It is an old truism that the best parts about education are the parts that have nothing to do with learning, and perhaps no faculty exemplifies this more than the perpetually-pranking Engineering students of the University of British Columbia.

From time immemorial until only a couple of years ago they would parade a (buck naked) woman on horseback around campus in an homage of sorts to Lady Godiva; this is a kind of baseline, apparently present at many schools across the land. Of course there are the internecine conflicts between departments and against professors - endless wars of domination over the endlesly-repainted Cairn, assembly of cars in office spaces lacking exits large enough to drive them out, and other relatively low-impact japes.

Unlike many Engineering faculties, however, they do not restrict their activities to the campus. Miniature replicas of the Engineer's Cairn can be found dangling from several surprising locations around town and the large neon E (for Engineering, of course) from the sign atop the legendary RIDGE theatre was once made off with as a property-damaging territorial pissing. Once the engineers rigged the lights along the entirety of the Lion's Gate Bridge joining Vancouver and North Vancouver so they would flash "UBC Engineers Do It Again" in Morse code.

Periodically their antics get so ridiculous that they not only infringe upon off-campus life, but cause international incidents. In February of 1992, the Rose Bowl trophy was stolen by UBC Engineering students from the Graves Building trophy case at the University of Washington as initiation-week excess. It was returned eventually, where it was relocated to a new, "Canadian-proof" trophy case.

Still, these descriptions fail to encapsulate the essence of the UBC Engineers' greatest and most frequent works of art-damage: a 20-year tradition of the suspension of Volkswagon bugs (albeit frequently just the shells) from high places, often with an E painted on the hood to as to permit proper credit to the perpetrators. Moving in and out with ninja-like efficiency, they have been known to rig up bugs in a matter of minutes from common hanging sites such as the high dive board of the outdoor pool at the UBC Aquatic Centre, the aforementionned Lion's Gate Bridge and the Burrard Street Bridge, but they go further and further afield: on February 8th, 2000 (during "Engineering Week") an "E"-clad bug turned up hanging from the Skytrain bridge next to the Patullo Bridge over the Fraser River.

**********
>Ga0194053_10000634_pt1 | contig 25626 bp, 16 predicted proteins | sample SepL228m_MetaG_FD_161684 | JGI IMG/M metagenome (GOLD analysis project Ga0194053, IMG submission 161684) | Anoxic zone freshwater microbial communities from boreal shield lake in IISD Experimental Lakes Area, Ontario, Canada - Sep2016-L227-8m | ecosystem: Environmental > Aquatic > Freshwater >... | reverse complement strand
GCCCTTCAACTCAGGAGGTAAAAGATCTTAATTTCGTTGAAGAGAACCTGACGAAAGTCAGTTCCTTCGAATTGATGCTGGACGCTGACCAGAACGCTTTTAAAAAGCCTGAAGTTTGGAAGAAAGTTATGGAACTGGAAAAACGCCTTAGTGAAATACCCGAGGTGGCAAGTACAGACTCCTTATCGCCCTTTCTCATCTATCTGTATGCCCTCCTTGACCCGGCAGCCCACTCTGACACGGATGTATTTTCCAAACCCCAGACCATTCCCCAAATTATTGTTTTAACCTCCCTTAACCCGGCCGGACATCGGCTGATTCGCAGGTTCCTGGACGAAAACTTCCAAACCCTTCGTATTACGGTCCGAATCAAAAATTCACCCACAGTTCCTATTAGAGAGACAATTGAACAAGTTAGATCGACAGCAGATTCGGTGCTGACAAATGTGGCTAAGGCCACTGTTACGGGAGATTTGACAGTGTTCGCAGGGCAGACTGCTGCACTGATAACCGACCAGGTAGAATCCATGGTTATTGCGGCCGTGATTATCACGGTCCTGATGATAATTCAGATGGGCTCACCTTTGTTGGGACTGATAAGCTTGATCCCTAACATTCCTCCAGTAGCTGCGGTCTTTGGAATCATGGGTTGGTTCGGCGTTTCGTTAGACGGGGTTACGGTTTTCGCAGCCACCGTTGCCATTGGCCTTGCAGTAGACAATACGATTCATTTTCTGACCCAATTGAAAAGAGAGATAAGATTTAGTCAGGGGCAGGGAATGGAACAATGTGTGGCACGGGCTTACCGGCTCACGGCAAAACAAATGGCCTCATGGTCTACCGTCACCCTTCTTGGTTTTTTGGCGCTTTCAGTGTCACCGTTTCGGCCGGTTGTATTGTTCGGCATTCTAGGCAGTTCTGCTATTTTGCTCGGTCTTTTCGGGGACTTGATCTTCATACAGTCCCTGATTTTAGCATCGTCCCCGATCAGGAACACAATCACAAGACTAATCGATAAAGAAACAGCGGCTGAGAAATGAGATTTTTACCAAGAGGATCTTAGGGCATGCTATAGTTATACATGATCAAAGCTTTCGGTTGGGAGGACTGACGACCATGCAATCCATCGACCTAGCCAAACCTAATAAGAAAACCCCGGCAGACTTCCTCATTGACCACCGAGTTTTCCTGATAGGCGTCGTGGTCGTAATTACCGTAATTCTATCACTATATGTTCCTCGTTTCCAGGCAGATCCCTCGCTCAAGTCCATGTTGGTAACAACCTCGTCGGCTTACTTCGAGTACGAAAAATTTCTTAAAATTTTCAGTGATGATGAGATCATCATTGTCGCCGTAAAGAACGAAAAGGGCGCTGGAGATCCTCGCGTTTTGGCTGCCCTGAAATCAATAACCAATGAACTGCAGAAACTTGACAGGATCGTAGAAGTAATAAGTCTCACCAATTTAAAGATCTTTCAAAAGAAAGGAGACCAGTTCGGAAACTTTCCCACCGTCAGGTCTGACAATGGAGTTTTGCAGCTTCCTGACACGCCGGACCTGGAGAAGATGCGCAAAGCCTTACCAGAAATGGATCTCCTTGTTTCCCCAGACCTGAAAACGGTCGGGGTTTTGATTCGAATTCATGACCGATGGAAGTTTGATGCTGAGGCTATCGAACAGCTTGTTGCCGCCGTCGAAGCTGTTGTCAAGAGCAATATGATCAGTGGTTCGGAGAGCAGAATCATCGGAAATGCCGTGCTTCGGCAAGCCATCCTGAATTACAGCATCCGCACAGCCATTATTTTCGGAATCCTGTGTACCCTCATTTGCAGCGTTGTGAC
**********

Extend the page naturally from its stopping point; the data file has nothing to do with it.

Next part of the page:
This year they thought that they would top that feat, but were intercepted in the wee hours last night by regional RCMP at the Capilano Suspension Bridge in North Vancouver, about to set a bug into suspension. This battle was lost, but the war was won - while the North Van bunch was being read their rights, another group of a dozen UBC engineering students was simultaneously sending another bug over the edge of a railing - of San Francisco's Golden Gate Bridge, ultimately dangling 100 feet above the water for hours, bedecked with a triumphal Candian flag, and snaggling morning commuter traffic. Read about it at http://www.sfgate.com/cgi-bin/article.cgi?f=/chronicle/archive/2001/02/05/MN60371.DTL

It is unlikely that the UBC engineers will ever be in a position to top that prank, but I am sure that won't prevent them from trying... but first let's see that stalwart dozen try to make it back across the border unscathed.

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